At the core of those enactments were the creation of three major federal programs: the Federal Deposit Insurance Corporation, the Civilian Conservation Corps, and the National Industrial Recovery Administration. Of these three, the FDIC remains in existence today, with its mission largely unchanged: to guarantee the monetary accounts of bank customers, and, in doing so, ensure that banks aren’t closed down because of customers suddenly withdrawing all their money from a bank and closing their accounts.

This had happened with great frequency following the stock market crash of 1929—and such panicked activity was known, popularly, as a “bank run.”[2]

FDR was inaugurated on March 4, 1933. On March 6, he closed the entire American banking system! Three days later, on March 9, Congress passed the Emergency Banking Act—which essentially created the FDIC. Three days later, on Sunday, March 12, FDR gave the first of his “fireside chats,” assuring the nation that when the banks re-opened the following day, the federal government would be protecting Americans’ money.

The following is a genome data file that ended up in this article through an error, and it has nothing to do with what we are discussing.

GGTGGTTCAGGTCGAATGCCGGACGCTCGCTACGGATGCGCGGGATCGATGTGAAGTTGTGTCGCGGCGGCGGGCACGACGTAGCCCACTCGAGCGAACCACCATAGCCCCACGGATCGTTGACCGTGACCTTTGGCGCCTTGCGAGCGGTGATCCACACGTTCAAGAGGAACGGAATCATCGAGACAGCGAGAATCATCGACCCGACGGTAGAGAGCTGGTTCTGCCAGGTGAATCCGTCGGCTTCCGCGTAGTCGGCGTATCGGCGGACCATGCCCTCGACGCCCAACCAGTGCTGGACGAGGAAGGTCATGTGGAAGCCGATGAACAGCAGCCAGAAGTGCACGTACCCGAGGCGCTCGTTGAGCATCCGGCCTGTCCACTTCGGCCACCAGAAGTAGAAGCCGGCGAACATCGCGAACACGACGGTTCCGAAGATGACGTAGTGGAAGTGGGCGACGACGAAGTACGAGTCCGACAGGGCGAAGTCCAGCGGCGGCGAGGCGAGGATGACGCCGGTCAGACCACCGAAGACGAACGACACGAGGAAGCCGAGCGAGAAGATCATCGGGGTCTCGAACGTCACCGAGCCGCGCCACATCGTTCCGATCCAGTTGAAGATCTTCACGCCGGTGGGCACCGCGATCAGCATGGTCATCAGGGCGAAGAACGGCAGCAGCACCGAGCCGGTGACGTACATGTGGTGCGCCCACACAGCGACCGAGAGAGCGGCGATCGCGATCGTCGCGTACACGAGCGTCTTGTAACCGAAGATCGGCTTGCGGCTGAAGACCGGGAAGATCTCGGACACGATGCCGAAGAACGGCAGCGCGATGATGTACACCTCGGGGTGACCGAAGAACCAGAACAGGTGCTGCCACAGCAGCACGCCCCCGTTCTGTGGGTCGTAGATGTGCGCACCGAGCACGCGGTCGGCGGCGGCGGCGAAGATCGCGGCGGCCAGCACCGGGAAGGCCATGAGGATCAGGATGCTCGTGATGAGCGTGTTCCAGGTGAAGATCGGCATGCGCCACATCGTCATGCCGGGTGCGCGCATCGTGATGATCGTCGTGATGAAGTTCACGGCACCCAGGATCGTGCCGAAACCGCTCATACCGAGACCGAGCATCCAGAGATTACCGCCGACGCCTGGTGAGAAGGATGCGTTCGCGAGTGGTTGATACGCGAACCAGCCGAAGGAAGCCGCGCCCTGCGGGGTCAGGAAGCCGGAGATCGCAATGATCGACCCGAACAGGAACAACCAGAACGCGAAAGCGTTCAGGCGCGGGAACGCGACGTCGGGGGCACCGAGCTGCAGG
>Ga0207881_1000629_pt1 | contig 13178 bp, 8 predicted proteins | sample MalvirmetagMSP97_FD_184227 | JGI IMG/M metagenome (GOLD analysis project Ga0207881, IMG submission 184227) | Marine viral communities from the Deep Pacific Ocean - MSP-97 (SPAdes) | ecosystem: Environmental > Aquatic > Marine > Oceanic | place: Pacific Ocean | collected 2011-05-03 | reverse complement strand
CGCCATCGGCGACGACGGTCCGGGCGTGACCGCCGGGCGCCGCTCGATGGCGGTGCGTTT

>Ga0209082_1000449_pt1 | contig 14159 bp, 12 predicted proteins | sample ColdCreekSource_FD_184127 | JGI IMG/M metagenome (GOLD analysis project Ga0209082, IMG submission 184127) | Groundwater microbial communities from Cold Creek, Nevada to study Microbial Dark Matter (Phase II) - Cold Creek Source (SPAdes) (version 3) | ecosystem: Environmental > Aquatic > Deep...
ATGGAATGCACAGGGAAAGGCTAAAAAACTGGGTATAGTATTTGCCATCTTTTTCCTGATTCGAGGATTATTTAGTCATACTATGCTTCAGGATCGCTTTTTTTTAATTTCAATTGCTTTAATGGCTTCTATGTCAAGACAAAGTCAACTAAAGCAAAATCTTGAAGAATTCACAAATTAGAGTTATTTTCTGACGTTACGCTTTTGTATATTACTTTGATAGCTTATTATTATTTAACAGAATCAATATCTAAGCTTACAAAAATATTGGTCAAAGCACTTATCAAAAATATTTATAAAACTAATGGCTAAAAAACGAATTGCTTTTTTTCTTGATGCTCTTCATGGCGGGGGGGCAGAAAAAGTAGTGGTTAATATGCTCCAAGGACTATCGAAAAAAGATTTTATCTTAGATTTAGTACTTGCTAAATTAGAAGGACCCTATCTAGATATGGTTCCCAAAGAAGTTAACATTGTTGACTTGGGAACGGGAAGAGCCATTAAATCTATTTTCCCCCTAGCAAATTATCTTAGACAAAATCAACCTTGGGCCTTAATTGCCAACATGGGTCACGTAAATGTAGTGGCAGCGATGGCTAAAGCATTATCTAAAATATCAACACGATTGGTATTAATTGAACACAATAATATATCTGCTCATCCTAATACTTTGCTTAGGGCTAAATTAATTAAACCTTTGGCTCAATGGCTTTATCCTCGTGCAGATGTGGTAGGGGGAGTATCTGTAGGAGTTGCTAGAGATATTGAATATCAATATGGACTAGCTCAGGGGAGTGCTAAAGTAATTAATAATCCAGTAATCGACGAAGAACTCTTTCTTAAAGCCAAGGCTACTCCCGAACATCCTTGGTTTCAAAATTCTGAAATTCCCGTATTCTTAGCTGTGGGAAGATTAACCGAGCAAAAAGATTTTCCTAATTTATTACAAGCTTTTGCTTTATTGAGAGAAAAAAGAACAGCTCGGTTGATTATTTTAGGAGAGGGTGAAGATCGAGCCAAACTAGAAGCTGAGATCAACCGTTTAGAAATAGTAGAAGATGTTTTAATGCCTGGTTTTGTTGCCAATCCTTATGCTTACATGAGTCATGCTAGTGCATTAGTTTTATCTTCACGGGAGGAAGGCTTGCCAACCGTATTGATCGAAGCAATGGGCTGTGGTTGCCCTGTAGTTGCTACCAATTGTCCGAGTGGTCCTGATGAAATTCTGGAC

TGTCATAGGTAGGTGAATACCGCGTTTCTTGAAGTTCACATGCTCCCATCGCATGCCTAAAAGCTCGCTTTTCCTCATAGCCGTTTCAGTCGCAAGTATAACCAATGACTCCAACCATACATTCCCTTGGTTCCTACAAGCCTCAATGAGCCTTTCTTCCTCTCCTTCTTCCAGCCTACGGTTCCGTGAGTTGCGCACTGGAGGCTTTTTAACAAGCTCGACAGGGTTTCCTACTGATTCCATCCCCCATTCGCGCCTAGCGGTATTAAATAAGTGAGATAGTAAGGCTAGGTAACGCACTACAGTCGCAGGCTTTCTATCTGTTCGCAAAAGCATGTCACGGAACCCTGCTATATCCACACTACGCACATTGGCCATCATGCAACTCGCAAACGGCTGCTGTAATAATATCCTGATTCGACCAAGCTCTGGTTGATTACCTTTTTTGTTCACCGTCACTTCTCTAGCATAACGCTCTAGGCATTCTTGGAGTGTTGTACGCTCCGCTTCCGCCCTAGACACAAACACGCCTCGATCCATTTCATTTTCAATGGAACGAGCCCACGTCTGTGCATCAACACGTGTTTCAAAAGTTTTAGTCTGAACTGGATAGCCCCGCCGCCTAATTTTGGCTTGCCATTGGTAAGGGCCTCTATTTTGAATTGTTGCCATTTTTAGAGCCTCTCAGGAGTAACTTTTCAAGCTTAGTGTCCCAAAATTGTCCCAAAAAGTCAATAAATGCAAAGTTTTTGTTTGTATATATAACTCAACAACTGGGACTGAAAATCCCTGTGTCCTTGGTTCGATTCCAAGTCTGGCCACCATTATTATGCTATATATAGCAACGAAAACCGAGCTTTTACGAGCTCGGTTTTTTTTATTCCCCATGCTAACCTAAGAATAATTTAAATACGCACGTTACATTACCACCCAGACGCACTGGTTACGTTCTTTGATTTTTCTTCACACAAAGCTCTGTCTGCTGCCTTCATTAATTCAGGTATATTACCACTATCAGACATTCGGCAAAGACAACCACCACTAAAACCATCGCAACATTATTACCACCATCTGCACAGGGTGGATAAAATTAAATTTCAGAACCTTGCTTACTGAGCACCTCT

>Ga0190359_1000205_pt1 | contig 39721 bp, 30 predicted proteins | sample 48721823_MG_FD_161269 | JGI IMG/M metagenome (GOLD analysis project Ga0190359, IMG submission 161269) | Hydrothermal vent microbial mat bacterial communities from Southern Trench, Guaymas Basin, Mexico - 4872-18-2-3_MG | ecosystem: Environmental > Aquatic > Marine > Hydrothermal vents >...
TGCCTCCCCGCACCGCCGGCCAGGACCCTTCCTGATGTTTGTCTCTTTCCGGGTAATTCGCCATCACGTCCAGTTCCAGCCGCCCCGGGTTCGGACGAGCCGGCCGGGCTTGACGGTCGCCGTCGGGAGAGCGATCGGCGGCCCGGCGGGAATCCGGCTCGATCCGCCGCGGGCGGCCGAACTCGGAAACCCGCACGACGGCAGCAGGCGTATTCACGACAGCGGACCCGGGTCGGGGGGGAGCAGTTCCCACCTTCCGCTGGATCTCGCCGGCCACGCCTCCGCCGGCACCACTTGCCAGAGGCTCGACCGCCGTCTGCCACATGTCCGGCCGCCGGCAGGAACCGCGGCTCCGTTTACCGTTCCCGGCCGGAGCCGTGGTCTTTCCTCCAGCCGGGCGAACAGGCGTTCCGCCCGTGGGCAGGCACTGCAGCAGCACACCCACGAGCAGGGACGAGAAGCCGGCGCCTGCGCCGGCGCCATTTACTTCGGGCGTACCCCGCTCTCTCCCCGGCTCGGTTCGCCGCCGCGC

But there were massive questions over the constitutionality of much of FDR’s New Deal proposals, and many of them were challenged in federal court. At the same time, a number of states were also attempting their own remedies for the nation’s economic morass—and in challenges to some of those policies, the Supreme Court upheld them, citing a new and vast interpretation of the Constitution’s Commerce Clause, with sweeping ramifications.

In the Blaisdell Case[3], the Supreme Court upheld a Minnesota law that essentially suspended the ability of mortgage holders from collecting mortgage monies or pursuing remedies when monies had not been paid.  The court said that due to the severe national emergency created by the Great Depression, government had vast and enormous power to deal with it.

But critics have understood the serious and longstanding ramifications of such decisions. Adjunct Scholar at the libertarian-leaning Cato Institute and NYU law professor Richard Epstein said of Blaisdell that, “trumpeted a false liberation from the constitutional text that has paved the way for massive government intervention that undermines the security of private transactions. Today the police power exception has come to eviscerate the contracts clause.”

In other words—in a conflict between the rights of private parties under the contracts clause and the power of government under the commerce clause, when it comes to emergencies, the power of government wins.